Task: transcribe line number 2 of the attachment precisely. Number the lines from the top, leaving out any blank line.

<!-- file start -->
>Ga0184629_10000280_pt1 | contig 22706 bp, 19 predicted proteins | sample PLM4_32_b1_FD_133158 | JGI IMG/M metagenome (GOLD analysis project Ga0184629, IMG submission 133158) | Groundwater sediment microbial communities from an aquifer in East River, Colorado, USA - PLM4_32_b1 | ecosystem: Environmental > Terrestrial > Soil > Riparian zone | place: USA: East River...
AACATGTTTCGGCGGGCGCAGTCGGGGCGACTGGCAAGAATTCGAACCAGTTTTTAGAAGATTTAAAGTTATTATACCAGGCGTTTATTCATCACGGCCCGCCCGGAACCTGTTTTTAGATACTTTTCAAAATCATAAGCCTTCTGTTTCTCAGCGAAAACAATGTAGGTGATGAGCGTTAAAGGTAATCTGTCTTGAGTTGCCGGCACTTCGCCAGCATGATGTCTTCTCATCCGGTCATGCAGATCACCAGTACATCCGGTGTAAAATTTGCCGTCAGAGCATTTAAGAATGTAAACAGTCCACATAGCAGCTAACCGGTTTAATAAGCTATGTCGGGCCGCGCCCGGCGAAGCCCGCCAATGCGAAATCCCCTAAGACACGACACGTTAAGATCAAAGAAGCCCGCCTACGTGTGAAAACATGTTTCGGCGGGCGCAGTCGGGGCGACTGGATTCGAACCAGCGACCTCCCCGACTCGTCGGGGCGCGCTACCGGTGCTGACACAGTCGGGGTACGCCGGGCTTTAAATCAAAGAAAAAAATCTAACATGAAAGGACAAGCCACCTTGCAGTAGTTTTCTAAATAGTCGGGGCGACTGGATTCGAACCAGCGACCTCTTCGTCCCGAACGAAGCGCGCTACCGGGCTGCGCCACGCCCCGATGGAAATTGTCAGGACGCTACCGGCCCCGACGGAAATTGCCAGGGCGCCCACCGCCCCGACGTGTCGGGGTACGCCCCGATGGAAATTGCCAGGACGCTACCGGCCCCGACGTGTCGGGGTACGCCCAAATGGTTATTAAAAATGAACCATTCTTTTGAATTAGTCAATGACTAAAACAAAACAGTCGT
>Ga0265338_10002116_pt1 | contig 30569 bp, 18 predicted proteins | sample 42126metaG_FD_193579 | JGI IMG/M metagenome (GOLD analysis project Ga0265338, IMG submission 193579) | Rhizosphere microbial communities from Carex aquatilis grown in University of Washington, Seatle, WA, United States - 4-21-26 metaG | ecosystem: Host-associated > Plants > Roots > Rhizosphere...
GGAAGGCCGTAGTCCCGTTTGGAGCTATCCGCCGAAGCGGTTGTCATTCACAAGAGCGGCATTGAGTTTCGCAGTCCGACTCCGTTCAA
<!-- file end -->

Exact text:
AACATGTTTCGGCGGGCGCAGTCGGGGCGACTGGCAAGAATTCGAACCAGTTTTTAGAAGATTTAAAGTTATTATACCAGGCGTTTATTCATCACGGCCCGCCCGGAACCTGTTTTTAGATACTTTTCAAAATCATAAGCCTTCTGTTTCTCAGCGAAAACAATGTAGGTGATGAGCGTTAAAGGTAATCTGTCTTGAGTTGCCGGCACTTCGCCAGCATGATGTCTTCTCATCCGGTCATGCAGATCACCAGTACATCCGGTGTAAAATTTGCCGTCAGAGCATTTAAGAATGTAAACAGTCCACATAGCAGCTAACCGGTTTAATAAGCTATGTCGGGCCGCGCCCGGCGAAGCCCGCCAATGCGAAATCCCCTAAGACACGACACGTTAAGATCAAAGAAGCCCGCCTACGTGTGAAAACATGTTTCGGCGGGCGCAGTCGGGGCGACTGGATTCGAACCAGCGACCTCCCCGACTCGTCGGGGCGCGCTACCGGTGCTGACACAGTCGGGGTACGCCGGGCTTTAAATCAAAGAAAAAAATCTAACATGAAAGGACAAGCCACCTTGCAGTAGTTTTCTAAATAGTCGGGGCGACTGGATTCGAACCAGCGACCTCTTCGTCCCGAACGAAGCGCGCTACCGGGCTGCGCCACGCCCCGATGGAAATTGTCAGGACGCTACCGGCCCCGACGGAAATTGCCAGGGCGCCCACCGCCCCGACGTGTCGGGGTACGCCCCGATGGAAATTGCCAGGACGCTACCGGCCCCGACGTGTCGGGGTACGCCCAAATGGTTATTAAAAATGAACCATTCTTTTGAATTAGTCAATGACTAAAACAAAACAGTCGT